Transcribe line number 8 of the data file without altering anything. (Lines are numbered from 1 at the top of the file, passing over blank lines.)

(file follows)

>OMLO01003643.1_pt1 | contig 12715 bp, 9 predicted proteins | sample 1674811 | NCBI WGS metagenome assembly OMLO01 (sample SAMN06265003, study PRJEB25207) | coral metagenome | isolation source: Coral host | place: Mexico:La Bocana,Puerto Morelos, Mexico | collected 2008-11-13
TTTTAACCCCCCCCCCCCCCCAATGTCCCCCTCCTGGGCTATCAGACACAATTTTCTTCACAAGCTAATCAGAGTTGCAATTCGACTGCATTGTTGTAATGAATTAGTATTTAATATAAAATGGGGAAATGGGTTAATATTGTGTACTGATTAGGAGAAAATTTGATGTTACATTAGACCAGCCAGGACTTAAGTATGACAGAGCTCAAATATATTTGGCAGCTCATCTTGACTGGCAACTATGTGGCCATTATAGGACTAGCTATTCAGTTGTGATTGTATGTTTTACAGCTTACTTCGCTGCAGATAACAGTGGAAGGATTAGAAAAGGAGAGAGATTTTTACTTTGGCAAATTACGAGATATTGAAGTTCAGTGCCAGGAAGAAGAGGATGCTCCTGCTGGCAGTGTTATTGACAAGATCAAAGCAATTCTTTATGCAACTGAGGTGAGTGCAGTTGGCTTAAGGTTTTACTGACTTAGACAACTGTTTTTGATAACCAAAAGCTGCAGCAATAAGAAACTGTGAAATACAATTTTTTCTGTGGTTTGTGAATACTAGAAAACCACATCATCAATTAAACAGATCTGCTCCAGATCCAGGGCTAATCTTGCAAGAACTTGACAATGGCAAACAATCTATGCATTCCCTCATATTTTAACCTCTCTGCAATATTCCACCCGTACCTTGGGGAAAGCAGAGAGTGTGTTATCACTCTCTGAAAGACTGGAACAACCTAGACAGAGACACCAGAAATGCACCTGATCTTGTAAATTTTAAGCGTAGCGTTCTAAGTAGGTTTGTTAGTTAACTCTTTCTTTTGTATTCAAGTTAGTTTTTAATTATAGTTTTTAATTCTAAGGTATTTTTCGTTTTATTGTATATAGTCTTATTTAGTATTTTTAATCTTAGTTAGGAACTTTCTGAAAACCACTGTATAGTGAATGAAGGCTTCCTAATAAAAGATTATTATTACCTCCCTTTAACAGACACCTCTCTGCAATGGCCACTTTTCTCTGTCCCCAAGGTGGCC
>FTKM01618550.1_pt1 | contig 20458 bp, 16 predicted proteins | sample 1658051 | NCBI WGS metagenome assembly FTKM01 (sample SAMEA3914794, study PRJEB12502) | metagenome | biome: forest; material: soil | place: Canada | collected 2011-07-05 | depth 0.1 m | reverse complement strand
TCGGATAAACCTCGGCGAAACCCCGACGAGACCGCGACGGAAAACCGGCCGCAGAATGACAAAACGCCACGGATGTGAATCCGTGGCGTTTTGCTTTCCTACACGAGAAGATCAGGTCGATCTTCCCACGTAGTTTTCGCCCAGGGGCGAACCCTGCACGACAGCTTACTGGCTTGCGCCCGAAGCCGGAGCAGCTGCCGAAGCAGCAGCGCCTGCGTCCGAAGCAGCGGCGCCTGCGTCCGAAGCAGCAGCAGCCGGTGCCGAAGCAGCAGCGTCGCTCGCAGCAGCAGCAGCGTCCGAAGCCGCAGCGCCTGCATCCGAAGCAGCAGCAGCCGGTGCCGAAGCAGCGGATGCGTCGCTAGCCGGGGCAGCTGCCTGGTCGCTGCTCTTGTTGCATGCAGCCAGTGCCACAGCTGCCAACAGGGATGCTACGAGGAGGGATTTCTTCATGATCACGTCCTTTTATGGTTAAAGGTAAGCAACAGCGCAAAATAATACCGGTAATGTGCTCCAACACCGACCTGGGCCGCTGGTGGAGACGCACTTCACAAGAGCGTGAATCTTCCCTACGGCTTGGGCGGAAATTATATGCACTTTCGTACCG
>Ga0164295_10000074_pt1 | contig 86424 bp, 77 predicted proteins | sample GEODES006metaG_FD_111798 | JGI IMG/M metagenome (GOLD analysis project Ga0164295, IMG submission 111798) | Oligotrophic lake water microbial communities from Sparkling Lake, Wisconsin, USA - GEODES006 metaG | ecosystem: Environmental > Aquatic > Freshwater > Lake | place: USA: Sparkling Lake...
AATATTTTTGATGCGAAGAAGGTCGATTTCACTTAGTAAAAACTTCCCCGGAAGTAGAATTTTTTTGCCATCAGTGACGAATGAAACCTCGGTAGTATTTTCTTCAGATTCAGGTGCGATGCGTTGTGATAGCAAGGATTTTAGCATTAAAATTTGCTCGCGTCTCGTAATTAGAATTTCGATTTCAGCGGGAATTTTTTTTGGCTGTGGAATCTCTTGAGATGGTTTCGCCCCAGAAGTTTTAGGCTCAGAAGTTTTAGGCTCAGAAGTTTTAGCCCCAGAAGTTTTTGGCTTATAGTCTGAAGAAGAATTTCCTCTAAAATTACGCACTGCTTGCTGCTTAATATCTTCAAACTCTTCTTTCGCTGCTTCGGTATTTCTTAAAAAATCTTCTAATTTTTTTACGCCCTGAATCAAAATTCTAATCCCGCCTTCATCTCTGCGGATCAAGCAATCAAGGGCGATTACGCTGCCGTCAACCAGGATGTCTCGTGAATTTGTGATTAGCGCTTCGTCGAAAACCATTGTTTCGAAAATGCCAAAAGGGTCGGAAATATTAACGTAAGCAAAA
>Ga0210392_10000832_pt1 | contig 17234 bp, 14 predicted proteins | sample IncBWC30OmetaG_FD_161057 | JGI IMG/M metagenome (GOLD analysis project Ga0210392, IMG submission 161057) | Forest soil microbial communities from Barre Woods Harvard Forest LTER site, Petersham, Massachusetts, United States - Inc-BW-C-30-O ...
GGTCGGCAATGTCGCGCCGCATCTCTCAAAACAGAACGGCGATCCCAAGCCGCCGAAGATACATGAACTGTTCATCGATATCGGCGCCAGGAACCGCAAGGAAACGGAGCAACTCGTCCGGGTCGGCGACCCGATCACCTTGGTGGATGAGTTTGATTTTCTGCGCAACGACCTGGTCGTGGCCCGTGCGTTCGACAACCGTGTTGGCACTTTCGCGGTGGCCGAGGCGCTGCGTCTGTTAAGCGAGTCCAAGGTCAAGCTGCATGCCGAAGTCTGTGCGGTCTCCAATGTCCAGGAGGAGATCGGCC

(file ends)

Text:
GGTCGGCAATGTCGCGCCGCATCTCTCAAAACAGAACGGCGATCCCAAGCCGCCGAAGATACATGAACTGTTCATCGATATCGGCGCCAGGAACCGCAAGGAAACGGAGCAACTCGTCCGGGTCGGCGACCCGATCACCTTGGTGGATGAGTTTGATTTTCTGCGCAACGACCTGGTCGTGGCCCGTGCGTTCGACAACCGTGTTGGCACTTTCGCGGTGGCCGAGGCGCTGCGTCTGTTAAGCGAGTCCAAGGTCAAGCTGCATGCCGAAGTCTGTGCGGTCTCCAATGTCCAGGAGGAGATCGGCC